MotorStorm RC Review: A Free Change of Pace, For Now
Tons of content wrapped in a minuscule package; MotorStorm RC is the bite-size racing game with a lot of heart.
MotorStorm RC is a different beast than its predecessors. It isn’t the high octane, crash-and-burn style racer that fans of the series have come to know and admire since 2006. It’s a top-down classic arcade racer with a similar feel to the Hot Wheels track sets all car fanatics were enthused with at some point in their lives.
For those who are unfamiliar, MotorStorm is the brainchild of Sony’s Evolution Studios in England. The series is known for its ability to combine the physics and control of a dedicated racer with wonderfully scenic environments just pining for motor-vehicle accidents. MotorStorm games never fail to get blood rushing through the veins as you race to the top.
Each iteration has been built around a centralized theme: the original MotorStorm featured the rocky open desert terrain of Colorado’s Monument Valley; Pacific Rift introduced the natural elements of a tropical island and pitted racers against one another in lush forests, bursting volcanoes, towering cliff sides, and gushing waterfalls; Arctic Edge put cars on ice and made racers muck through rain, sleet, and snow to achieve victory; Apocalypse placed racers in the ruins of a post-earthquake city making them race against one another as they battled against after quakes and the shattered remains of architecture to survive. MotorStorm: RC takes all of the above and puts its own unique spin.
Think of it as a greatest hits album of sorts for the series. RC takes a bit of something from each game and redefines it into a top-down racer that gives you an entirely new experience. It is an amalgam chock full of content. With more than 200 cars to collect, there are over 100 medals to claim spread across 48 challenges to conquer where thousands of other racers are just waiting to be challenged.
When MotorStorm: RC was announced, a mixed reception was given from both the gaming community and MS fans alike. How would a tiny toy car compete with the awesomeness of hearing your engine roar at full speed? How exciting would the races be without being able to decimate the cars of your opponents into a fiery crash? How thrilling would the climb to first place be on a scaled down race track?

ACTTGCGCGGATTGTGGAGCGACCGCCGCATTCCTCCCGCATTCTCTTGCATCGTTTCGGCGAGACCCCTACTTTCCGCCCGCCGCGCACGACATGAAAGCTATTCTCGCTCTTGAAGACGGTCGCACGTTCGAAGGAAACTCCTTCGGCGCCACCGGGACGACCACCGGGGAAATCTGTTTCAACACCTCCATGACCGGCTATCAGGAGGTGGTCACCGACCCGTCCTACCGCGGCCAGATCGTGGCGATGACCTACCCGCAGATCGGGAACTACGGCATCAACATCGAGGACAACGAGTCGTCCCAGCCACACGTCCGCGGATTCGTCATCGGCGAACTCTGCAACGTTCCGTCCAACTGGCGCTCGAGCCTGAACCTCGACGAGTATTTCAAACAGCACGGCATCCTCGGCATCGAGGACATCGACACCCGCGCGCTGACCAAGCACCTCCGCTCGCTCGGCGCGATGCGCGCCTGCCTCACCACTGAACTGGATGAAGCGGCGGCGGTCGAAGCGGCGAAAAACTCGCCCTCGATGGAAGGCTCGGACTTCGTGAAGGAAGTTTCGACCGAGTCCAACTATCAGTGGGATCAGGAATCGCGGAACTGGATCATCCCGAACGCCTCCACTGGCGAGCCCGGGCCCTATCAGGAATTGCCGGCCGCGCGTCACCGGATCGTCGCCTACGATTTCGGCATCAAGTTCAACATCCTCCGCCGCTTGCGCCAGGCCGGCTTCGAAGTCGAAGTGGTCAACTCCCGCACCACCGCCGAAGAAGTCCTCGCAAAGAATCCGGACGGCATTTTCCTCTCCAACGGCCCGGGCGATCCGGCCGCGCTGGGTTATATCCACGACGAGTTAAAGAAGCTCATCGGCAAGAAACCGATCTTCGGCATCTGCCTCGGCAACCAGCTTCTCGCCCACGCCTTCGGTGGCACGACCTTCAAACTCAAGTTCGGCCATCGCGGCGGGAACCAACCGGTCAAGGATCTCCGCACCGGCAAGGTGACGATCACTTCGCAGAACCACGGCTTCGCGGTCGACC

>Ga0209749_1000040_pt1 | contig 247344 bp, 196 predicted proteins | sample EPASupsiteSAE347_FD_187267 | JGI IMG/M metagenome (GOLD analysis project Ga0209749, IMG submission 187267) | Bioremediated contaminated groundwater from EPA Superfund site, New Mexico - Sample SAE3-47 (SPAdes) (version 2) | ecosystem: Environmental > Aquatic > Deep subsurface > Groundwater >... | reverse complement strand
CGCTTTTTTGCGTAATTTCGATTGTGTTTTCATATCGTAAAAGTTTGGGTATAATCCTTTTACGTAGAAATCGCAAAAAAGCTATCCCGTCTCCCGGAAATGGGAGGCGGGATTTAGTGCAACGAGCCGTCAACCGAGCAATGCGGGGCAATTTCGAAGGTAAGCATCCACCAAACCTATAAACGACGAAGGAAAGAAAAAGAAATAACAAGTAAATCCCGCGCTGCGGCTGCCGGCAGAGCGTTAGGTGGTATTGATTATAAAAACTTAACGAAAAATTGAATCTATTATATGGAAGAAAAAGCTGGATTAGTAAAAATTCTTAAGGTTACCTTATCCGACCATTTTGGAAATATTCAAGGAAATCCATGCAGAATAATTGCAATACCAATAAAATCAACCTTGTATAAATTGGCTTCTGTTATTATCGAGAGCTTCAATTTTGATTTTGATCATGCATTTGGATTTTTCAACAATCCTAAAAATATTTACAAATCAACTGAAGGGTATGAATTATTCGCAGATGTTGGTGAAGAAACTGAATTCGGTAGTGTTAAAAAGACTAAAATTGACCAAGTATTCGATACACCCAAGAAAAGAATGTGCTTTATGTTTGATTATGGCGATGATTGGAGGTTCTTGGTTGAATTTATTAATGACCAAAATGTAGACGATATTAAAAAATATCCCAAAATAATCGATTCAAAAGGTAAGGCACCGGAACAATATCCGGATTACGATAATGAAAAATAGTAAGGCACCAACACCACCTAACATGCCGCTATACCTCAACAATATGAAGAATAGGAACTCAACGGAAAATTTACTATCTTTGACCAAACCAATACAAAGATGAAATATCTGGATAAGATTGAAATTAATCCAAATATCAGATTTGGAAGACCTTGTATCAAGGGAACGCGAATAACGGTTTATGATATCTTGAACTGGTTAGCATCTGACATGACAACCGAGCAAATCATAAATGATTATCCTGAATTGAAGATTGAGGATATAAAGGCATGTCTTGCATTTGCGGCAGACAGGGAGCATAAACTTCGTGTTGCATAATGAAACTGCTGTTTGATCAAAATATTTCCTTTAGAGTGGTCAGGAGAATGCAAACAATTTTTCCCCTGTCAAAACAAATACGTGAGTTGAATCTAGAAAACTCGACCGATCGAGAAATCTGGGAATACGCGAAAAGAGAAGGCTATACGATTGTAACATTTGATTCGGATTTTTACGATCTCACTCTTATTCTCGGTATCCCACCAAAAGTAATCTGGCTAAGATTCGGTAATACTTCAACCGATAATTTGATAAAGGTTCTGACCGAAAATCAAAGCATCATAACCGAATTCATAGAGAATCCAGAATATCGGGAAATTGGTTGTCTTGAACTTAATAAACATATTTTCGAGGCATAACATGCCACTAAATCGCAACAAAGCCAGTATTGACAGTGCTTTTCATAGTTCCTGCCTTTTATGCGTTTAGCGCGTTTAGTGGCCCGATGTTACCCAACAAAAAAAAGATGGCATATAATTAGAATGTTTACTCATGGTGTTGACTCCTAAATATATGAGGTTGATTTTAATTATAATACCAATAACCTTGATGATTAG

Pretty damn well. RC boasts the exact same graphical and physical prowess that the series has always prided itself on. Competition is tense, speed is just as much your enemy as it is your ally, sharp turns take timing and precision, all of the differing terrains are responsive and have a realistic feel to them as you maneuver across.
Online multiplayer isn’t the blood pumping head-to-head filled thrill that fans are used to though. It hampers the excitement for the game quite a bit. Instead, RC lives up to its arcade racer moniker via the leaderboards. Friends and strangers alike are able to keep tabs on each another, posting their best times to see if anyone can best them.
The lack of any real-time online multiplayer is naturally a disappointment to many. Racing games are all about the challenge after all, and beating someone’s completion time just isn’t as exciting as passing someone at the finish line by a hair.
However, it doesn’t stop RC from being fun. With so much to do in the game, it strives to provide ample amounts of entertainment in bite-sized racing chunks as you race your way to the top. It’s a tiny package full of moxie, and that’s one aspect that definitely works in its favor.
MotorStorm RC retails on PSN at $9.99. Buying the game once nets you two copies: one for your PS3 at home and another for those on the go with their Vita. Though for a limited time, both versions of the full game are free to download so long as it’s done so off of the Vita, thanks to a licensing deal with Scion in North America. The game may not be exactly what MotorStorm veterans are used to, but it’s an interesting change of pace and worth giving a try for both PS3 and Vita users alike.
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